Bits and stuff: June 17, 2018 – bitcoin, banks and bubbles (the real ones)

Earlier this week I was in Dublin, moderating at MoneyConf. Here’s one of my panels (via MoneyConf’s Facebook page), on cryptocurrency exchanges, with Adam White of Coinbase, Marcus Swanpoel of Luno, Nejc Kodric of Bitstamp, and Charlene Chen of BitPesa.

The best part of the event? Catching up with friends and acquaintances, and the wonderful people I got to know (you know who you are).

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Remember all those articles that gleefully pointed out that the bitcoin price was manipulated? One thing is for sure: in statistics, things are never as simple as they at first appear to be.

Aaron Brown in Bloomberg dove into the accusatory paper, and points out that their conclusions are not, well, conclusive. The data is tenuous and the evidence relatively scant. While there may have been manipulation, we can’t assume that it accounts for all (or even most) price movements. And while it is dangerous to make assumptions on which systemic decisions may be based, we do need to continue to dig further, and use the information gleaned as a guide to where to dig next.

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Check out this and 12 more jaw-dropping photos of winged creatures, on National Geographic. They make time stand still.

image by Bret Charman, via National Geographic
image by Bret Charman, via National Geographic

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Bloomberg’s Matt Levine writes about the statement that William Hinman, director of the SEC, made at an event this week, in which he dismissed the notion that ether could be considered a security. Perhaps it was in the beginning, he says, but it isn’t any more.

“There have been reports that the SEC is skeptical of the idea that crypto startups could sell tokens packaged in security wrappers in limited offerings solely to accredited investors, with the promise that those tokens will eventually be unwrapped and usable by everyone. Hinman’s speech suggests that the SEC has gotten over that skepticism.”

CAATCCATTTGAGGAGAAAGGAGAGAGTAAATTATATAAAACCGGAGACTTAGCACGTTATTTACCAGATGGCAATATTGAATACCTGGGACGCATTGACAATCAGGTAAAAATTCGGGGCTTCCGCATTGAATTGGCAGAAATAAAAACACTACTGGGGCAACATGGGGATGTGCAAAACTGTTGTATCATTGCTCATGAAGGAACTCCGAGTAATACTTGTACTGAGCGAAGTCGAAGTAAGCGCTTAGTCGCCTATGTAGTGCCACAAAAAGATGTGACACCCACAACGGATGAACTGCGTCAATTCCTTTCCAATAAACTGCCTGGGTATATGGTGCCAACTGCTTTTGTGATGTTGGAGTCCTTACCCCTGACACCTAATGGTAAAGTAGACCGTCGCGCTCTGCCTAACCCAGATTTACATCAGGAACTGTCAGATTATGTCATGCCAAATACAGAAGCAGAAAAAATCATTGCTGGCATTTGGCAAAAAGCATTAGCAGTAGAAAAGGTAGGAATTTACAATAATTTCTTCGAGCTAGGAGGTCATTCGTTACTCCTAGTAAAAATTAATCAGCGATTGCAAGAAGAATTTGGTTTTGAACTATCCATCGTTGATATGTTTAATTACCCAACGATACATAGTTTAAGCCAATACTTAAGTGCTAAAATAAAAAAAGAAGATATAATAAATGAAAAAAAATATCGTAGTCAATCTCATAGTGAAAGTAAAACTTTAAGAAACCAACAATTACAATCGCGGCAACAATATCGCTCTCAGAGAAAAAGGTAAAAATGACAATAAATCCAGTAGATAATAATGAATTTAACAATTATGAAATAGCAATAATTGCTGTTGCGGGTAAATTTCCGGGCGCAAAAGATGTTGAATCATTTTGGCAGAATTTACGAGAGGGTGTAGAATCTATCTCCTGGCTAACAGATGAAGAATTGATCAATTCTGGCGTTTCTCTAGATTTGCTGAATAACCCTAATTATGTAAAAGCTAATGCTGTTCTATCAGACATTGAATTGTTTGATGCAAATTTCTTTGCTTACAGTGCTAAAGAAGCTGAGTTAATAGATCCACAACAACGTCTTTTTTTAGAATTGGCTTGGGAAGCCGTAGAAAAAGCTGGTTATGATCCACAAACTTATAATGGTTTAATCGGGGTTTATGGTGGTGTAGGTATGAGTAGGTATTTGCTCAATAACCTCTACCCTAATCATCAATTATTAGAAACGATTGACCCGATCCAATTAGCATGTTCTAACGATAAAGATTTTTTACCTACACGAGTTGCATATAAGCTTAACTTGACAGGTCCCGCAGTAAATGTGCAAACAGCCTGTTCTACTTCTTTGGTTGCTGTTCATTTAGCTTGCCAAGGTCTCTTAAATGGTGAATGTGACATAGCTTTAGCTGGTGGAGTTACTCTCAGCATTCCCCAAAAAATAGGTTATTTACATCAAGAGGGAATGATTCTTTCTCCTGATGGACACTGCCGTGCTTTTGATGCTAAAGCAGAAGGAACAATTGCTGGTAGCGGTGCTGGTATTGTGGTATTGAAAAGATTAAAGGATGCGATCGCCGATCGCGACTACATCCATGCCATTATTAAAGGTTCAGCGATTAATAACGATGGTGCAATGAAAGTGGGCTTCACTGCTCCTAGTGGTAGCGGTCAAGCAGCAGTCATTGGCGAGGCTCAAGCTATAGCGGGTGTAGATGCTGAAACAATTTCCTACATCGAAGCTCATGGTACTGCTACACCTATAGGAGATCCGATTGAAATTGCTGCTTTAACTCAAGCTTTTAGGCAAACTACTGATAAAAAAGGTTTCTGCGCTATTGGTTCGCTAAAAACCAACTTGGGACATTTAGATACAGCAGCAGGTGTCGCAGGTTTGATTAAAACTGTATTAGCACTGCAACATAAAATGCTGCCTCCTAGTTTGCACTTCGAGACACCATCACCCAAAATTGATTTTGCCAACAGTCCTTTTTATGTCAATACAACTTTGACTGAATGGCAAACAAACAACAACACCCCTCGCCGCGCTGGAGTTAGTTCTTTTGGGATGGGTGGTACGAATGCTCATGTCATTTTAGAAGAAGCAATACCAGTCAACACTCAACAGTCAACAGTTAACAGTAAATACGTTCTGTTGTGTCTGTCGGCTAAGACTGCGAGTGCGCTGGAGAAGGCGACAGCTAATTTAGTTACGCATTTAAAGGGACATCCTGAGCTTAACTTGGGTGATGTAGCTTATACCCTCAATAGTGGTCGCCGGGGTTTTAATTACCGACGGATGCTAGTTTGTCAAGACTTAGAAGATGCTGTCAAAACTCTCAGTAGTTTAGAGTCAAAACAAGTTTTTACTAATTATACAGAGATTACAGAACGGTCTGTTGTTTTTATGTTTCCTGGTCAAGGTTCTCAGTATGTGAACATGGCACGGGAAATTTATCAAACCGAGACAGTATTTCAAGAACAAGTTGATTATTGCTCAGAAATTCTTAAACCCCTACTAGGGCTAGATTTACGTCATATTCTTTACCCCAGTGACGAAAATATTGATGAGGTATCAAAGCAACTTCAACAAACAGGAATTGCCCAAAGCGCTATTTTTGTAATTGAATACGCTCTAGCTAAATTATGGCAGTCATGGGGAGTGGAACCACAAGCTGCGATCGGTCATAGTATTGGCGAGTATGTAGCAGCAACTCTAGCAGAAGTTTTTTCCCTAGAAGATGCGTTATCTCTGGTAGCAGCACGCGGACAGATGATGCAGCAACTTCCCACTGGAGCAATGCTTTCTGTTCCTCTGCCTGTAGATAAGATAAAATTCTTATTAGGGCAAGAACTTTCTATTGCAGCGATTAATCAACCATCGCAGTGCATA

Note the word “suggests”. We don’t know for sure. And the subject is still damn complicated. Is ethereum “decentralized”? One could even make the argument that bitcoin is run by a “handful” – does that make it decentralized? What about Ripple’s XRP?

The statement was greeted with glee and astonishment from the opposing factions on Twitter – CoinDesk gave a good summary of the different interpretations.

And some are even rubbing their hands at the increasingly likely prospect of ether futures on a regulated exchange.

My concern is that we are all assuming that Hinman was speaking for the SEC – even though the print version of his remarks carries the disclaimer: “This speech expresses the author’s views and does not necessarily reflect those of the Commission.” Maybe that’s a standard disclaimer that doesn’t mean much. Or maybe it’s a significant detail that was omitted in the spoken version?

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Unrelated, the best part of the previously mentioned Matt Levine newsletter of the 15th was a bit further down, in a section talking about presidential pardons:

“What a sad lot of moral nullities these people are.”

A memorable sentence if ever I saw one.

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There were some surprising announcements from the finance sector this past week. Surprising because they are talking about imminent launches of production-ready blockchains doing useful things.

In South Korea, a national consortium of banks will roll out in July a blockchain system for managing identity.